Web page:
Readability

Back in Time

by baldilocks

It’s strange how mun­dane things can trig­ger mem­o­ries. That hap­pens to me here in my native Los Ange­les when­ever I drive on one of the con­nec­tions between Inter­state 5 and Inter­state 110. The south­bound 5 to south­bound 110 tran­si­tion is a lit­tle stretch of two lane high­way which looks like it was carved into the hill next to it. Though it’s in the process of an upgrade, for decades it looked rick­ety enough to crum­ble with a good, trade­mark South­ern Cal­i­for­nia shaker.

But there it hangs, for at least as far back as I can recall. Trucks, buses, etc. have sat on it in traf­fic jams headed toward down­town LA – or to Dodger Sta­dium — for decades and prob­a­bly are doing so as I type these words.

Many years ago, another vehi­cle had occa­sion to take this tiny stretch of high­way: my great-​uncle (19202000), great-​aunt (19212012) and I would be on our way home from Lake Isabella and, when we hit that part, I knew we were close to home.

[cap­tion id=“attachment_99911” align=“aligncenter” width=“300”] Among my memen­tos is an iden­ti­cal postcard.[/caption]

My uncle had one of those pick-​up trucks with a camper on the back; a nice one, big enough for three. (Do they still make those things?) We’d go over that road and, I, with a six-year-old’s a vivid imag­i­na­tion, would get the feel­ing that our truck was too big for the road and that we were going to fall off into some unknown abyss that waited for us. For­tu­nately, it takes about fif­teen sec­onds – traf­fic will­ing — to run over this part of the free­way, so my mor­bid imag­in­ings never had time to bloom into full-​blown panic.

I used to get an inkling of that panic as I drove over the stretch, but now, the panic is gone and the sweet mem­o­ries of a happy child­hood remain. I’m very grate­ful for them.

Juli­ette Akinyi Ochieng blogs at baldilocks. (Her older blog is located here.) Her first novel, Tale of the Tigers: Love is Not a Game, was pub­lished in 2012. Her sec­ond novel ten­ta­tively titled Arlen’s Harem, will be done one day soon! Fol­low her on Twit­ter and on Gab​.ai.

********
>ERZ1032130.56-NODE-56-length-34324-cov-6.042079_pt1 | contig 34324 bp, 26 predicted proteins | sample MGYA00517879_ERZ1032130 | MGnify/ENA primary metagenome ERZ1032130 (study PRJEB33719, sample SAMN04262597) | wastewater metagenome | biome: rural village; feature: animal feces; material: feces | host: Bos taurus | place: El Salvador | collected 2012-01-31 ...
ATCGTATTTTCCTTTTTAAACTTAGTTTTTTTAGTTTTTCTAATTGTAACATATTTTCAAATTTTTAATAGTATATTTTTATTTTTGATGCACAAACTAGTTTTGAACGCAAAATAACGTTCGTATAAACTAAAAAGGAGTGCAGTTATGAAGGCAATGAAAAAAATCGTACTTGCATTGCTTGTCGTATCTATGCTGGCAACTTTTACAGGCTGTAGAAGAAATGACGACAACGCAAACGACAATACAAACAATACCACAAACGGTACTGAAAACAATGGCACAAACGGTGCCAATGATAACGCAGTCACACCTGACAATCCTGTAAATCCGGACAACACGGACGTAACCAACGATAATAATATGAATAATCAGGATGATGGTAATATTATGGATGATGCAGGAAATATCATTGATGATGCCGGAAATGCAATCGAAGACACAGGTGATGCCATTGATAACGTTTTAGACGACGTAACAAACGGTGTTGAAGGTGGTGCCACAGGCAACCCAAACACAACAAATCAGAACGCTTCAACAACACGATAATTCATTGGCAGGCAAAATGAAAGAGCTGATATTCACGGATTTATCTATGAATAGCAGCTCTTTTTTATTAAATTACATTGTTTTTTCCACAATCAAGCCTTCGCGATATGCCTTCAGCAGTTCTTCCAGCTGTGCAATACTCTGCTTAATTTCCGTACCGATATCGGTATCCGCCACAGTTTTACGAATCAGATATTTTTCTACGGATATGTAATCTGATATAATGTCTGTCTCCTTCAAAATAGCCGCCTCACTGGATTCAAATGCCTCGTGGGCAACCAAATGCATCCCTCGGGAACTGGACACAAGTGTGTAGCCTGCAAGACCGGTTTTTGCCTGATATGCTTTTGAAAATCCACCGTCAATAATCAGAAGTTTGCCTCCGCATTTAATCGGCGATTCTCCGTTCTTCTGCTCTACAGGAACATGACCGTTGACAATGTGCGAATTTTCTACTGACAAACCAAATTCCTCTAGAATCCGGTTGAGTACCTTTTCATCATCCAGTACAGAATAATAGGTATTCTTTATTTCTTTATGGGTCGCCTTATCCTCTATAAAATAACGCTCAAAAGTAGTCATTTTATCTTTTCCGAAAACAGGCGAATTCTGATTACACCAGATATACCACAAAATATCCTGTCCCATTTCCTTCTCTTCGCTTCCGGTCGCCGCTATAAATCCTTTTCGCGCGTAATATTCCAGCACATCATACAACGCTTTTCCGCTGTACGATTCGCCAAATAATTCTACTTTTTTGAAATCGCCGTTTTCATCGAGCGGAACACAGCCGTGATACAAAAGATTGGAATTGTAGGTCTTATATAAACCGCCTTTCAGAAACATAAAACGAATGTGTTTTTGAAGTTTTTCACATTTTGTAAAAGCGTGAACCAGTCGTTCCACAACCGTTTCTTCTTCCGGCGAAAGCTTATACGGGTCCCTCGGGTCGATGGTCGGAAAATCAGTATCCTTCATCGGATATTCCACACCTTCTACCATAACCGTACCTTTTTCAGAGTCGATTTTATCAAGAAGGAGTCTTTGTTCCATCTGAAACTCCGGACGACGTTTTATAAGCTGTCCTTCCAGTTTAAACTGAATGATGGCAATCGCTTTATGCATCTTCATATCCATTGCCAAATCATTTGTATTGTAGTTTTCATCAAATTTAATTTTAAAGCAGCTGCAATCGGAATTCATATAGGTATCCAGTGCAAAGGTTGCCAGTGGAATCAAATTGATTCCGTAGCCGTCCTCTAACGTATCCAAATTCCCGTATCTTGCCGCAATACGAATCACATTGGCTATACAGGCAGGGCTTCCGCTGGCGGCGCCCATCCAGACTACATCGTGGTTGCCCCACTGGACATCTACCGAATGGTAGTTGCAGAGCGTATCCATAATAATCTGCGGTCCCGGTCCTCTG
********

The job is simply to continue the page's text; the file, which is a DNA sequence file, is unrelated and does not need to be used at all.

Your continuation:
Please con­tribute to Juliette’s JOB: Her new novel, her blog, her Inter­net to keep the lat­ter going and COF­FEE to keep her going!

Or hit Da Tech Guy’s Tip Jar in the name of Inde­pen­dent Journalism!

by baldilocks

It’s strange how mundane things can trigger memories. That happens to me here in my native Los Angeles whenever I drive on one of the connections between Interstate 5 and Interstate 110. The southbound 5 to southbound 110 transition is a little stretch of two lane highway which looks like it was carved into the hill next to it. Though it’s in the process of an upgrade, for decades it looked rickety enough to crumble with a good, trademark Southern California shaker.

But there it hangs, for at least as far back as I can recall. Trucks, buses, etc. have sat on it in traffic jams headed toward downtown LA – or to Dodger Stadium — for decades and probably are doing so as I type these words.

Many years ago, another vehicle had occasion to take this tiny stretch of highway: my great-uncle (1920-2000), great-aunt (1921-2012) and I would be on our way home from Lake Isabella and, when we hit that part, I knew we were close to home.

Among my mementos is an identical postcard.

My uncle had one of those pick-up trucks with a camper on the back; a nice one, big enough for three. (Do they still make those things?) We’d go over that road and, I, with a six-year-old’s a vivid imagination, would get the feeling that our truck was too big for the road and that we were going to fall off into some unknown abyss that waited for us. Fortunately, it takes about fifteen seconds–traffic willing—to run over this part of the freeway, so my morbid imaginings never had time to bloom into full-blown panic.

I used to get an inkling of that panic as I drove over the stretch, but now, the panic is gone and the sweet memories of a happy childhood remain. I’m very grateful for them.

Juliette Akinyi Ochieng blogs at baldilocks. (Her older blog is located here.) Her first novel, Tale of the Tigers: Love is Not a Game, was published in 2012. Her second novel tentatively titled Arlen’s Harem, will be done one day soon! Follow her on Twitter and on Gab.ai.

Please contribute to Juliette’s JOB:  Her new novel, her blog, her Internet to keep the latter going and COFFEE to keep her going!

Or hit Da Tech Guy’s Tip Jar in the name of Independent Journalism!